The Power of Goal Setting

power of goal setting

Everyone has something to live for, fight for and even die for.

But in the end, we realize that so-called happiness doesn’t belong to everyone.

And again, we’re deeply sunk in disappointment.

Dude! You know what? At least you’ve stepped your foot on the road that leads to your dream.

“We all die. The goal isn’t to live forever, the goal is to create something that will “— Chuck Palahniuk

To those who have already set goals for themselves, you’ve got the most powerful thing that wakes you up every morning — Goals.

This question reminds me of The Harvard MBA Business School Study on Goal Setting.

The 1979 Harvard MBA study on goal setting analyzed the graduating class to determine how many had set goals and had a plan for their attainment. The students were asked a single question about their goals setting in life. The question was :

Have you set written goals and created a plan for their attainment?

Prior to graduation, it turned out that:

  • 84% of the entire class had set no goals at all
  • 13% of the class had set written goals but had no formal plans
  • 3% of the class had both written goals and formal plans

The results?

Well, maybe you could guess it right. 10 years later, the 13% of the class that had set written goals but had not created plans, were making twice as much money as the 84% that had set no goals at all.

However, the most spectacular result came out that the 3% of the class that had both written goals and a plan, were making ten times as much as the rest of the 97% of the class.

Ten times as much? That means a lot.

“Rome wasn’t built in a day” — as it took 10 years to make the difference, the thing is, that difference is huge. Not to mention the money, but the skills, the characteristics, the working manner that make up a model person.

Another research from Goalband statistic shows thatonly 3 out of every 100 adults in US write down their goals down on paper. In other words, only 3% of US adult population seriously set goals for themselves. And not surprisingly, that 3% represent the wealthiest in the society. The world statistics shows even lower number.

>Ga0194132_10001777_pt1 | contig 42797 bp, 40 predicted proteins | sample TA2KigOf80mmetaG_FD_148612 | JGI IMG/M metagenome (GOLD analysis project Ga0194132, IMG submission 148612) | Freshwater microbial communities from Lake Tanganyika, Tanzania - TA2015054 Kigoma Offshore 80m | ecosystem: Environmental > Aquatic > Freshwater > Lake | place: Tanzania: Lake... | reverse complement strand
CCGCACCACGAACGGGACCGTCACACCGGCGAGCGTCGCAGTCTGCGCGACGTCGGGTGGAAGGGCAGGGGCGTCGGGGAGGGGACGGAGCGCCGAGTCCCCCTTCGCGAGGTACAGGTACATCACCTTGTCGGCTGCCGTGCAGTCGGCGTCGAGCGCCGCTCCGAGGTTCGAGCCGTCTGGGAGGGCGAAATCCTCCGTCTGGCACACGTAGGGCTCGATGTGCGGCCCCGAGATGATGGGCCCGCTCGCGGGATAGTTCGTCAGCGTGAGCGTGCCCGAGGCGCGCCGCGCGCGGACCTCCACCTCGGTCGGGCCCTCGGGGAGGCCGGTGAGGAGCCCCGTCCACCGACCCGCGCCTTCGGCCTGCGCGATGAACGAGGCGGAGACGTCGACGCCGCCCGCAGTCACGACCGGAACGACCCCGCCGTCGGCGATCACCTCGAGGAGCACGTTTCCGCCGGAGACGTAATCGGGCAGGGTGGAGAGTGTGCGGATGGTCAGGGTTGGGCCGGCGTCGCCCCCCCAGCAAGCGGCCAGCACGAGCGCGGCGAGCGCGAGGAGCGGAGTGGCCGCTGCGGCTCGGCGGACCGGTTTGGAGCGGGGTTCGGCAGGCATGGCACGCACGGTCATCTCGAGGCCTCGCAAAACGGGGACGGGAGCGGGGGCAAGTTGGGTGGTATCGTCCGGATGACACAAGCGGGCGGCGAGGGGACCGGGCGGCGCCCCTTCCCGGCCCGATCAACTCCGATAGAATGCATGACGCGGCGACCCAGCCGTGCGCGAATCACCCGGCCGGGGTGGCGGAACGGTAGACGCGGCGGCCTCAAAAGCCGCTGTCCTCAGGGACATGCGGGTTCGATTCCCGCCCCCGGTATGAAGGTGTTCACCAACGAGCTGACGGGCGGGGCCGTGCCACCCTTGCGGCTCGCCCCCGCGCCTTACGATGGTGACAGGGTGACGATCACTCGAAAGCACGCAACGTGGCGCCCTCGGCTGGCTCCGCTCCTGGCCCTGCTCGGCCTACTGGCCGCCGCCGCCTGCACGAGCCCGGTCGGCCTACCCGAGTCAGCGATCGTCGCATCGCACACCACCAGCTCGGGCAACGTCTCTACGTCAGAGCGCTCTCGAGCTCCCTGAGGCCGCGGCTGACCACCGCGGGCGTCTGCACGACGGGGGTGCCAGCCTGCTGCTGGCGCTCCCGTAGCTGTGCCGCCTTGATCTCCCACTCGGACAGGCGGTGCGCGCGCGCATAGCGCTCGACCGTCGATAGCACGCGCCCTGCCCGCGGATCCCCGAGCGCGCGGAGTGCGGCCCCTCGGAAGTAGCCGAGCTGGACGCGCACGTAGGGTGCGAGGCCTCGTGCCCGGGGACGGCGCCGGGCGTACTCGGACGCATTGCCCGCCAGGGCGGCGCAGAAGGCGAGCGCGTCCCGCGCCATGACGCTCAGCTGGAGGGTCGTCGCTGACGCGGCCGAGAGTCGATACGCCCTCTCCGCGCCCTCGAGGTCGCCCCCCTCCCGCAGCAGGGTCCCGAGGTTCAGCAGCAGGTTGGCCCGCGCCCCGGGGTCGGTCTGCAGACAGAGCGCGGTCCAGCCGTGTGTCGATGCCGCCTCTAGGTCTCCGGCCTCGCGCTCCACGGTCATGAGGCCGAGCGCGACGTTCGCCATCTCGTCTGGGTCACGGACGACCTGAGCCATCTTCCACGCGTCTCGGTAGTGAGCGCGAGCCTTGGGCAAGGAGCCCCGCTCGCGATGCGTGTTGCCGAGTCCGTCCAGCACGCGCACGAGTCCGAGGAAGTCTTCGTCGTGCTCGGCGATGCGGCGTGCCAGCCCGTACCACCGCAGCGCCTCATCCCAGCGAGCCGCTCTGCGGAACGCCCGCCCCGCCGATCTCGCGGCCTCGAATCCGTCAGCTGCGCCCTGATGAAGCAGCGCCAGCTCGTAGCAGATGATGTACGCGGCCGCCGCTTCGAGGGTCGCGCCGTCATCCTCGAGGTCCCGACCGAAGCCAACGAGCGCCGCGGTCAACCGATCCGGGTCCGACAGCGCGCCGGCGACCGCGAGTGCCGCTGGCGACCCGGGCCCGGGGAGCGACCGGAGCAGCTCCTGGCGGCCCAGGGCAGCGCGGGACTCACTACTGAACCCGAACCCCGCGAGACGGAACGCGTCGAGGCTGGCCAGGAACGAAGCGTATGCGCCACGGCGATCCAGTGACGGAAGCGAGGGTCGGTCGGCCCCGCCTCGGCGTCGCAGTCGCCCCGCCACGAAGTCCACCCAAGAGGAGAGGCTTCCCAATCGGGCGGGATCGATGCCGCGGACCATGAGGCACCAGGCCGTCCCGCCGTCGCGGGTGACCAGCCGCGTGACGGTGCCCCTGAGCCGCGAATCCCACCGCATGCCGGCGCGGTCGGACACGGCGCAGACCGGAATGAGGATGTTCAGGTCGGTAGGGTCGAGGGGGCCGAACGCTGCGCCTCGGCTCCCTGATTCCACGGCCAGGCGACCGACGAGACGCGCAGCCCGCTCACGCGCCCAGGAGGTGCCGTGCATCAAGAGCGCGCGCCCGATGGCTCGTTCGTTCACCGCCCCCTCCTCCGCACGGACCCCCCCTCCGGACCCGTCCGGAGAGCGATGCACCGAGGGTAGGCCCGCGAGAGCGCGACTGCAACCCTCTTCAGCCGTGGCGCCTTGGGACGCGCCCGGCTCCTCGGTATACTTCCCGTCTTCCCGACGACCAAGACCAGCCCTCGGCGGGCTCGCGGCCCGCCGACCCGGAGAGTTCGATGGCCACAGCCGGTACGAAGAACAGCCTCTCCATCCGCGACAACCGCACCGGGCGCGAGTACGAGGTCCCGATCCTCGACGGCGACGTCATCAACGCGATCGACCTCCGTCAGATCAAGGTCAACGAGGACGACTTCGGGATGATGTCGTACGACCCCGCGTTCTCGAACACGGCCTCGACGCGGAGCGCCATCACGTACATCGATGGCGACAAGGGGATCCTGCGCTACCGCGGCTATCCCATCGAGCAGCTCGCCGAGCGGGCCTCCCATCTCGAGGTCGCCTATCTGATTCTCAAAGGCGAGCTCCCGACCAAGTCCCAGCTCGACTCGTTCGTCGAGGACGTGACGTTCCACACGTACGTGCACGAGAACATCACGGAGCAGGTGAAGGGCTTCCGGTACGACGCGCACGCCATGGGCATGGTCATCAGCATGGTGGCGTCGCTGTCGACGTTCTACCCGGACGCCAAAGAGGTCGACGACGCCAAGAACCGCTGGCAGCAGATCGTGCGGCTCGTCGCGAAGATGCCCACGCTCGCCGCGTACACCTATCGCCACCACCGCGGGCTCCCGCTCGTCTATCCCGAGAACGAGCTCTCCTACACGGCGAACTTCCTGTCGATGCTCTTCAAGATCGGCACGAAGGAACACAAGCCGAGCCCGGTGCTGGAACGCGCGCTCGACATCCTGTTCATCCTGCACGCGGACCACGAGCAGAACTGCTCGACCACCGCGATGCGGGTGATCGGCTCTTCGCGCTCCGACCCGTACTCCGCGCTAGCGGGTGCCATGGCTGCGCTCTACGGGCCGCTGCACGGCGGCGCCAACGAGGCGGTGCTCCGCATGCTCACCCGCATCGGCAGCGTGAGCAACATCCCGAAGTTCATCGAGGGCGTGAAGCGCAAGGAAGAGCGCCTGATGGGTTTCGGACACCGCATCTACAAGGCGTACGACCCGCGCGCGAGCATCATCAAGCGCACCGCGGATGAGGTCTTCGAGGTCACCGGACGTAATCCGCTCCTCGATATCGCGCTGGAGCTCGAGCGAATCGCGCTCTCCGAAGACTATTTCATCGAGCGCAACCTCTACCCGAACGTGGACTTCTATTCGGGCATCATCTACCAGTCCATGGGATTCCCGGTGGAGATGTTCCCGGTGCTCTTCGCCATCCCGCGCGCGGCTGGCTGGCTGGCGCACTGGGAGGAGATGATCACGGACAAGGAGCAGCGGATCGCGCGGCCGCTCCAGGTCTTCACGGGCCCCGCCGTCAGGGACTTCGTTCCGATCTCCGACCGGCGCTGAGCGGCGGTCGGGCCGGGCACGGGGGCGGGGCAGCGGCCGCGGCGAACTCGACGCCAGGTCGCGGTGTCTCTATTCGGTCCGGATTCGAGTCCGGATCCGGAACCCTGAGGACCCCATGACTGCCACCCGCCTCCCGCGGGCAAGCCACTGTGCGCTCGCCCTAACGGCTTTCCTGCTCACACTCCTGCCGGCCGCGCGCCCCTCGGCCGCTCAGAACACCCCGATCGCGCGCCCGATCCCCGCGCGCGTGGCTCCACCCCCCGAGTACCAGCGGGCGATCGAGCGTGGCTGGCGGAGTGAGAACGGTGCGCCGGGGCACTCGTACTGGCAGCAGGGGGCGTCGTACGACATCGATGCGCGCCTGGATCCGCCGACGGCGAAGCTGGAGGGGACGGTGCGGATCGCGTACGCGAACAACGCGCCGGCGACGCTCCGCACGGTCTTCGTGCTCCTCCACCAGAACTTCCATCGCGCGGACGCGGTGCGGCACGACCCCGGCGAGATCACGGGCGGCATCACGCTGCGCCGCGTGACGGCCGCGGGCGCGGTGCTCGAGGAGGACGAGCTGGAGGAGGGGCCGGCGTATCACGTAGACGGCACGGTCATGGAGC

Whether or not those statistics are true, it does help to highlight something very important: In order to achieve your dreams, turn them into well-planned goals.

The most obvious example of goal setting failure must be New Year’s Resolution Failure

One study by Statistic Brain, which analyzed New Year’s resolutions, claimed that just 8% of people achieve their resolutions, with the 92% that end up in failure.

The study, which have been changing the statistic yearly, also claims:

  • 41% of Americans usually make goals
  • 17% of Americans infrequently make goals
  • 42% of Americans never make goals

Another interesting result was the following about how far they actually got before they threw that resolution away:

  • 73% of people made it through their first week
  • 68% of people made it past two weeks
  • 58% of people made it past one month
  • 45% of people made it past six months

What does this infer? Let’s say US population is 323 million, out of 200 millions people (those who usually and infrequently make goals), 27% of them didn’t even make it through the first week. This isn’t even to say that only 8% actually achieved their goals. That means 184 millions people are giving up. How god damn huge!

So why do people fail to set goals even when they’re already know that goal setting will make them stand in the place they always want to be?

First, excuses, there are tons of them.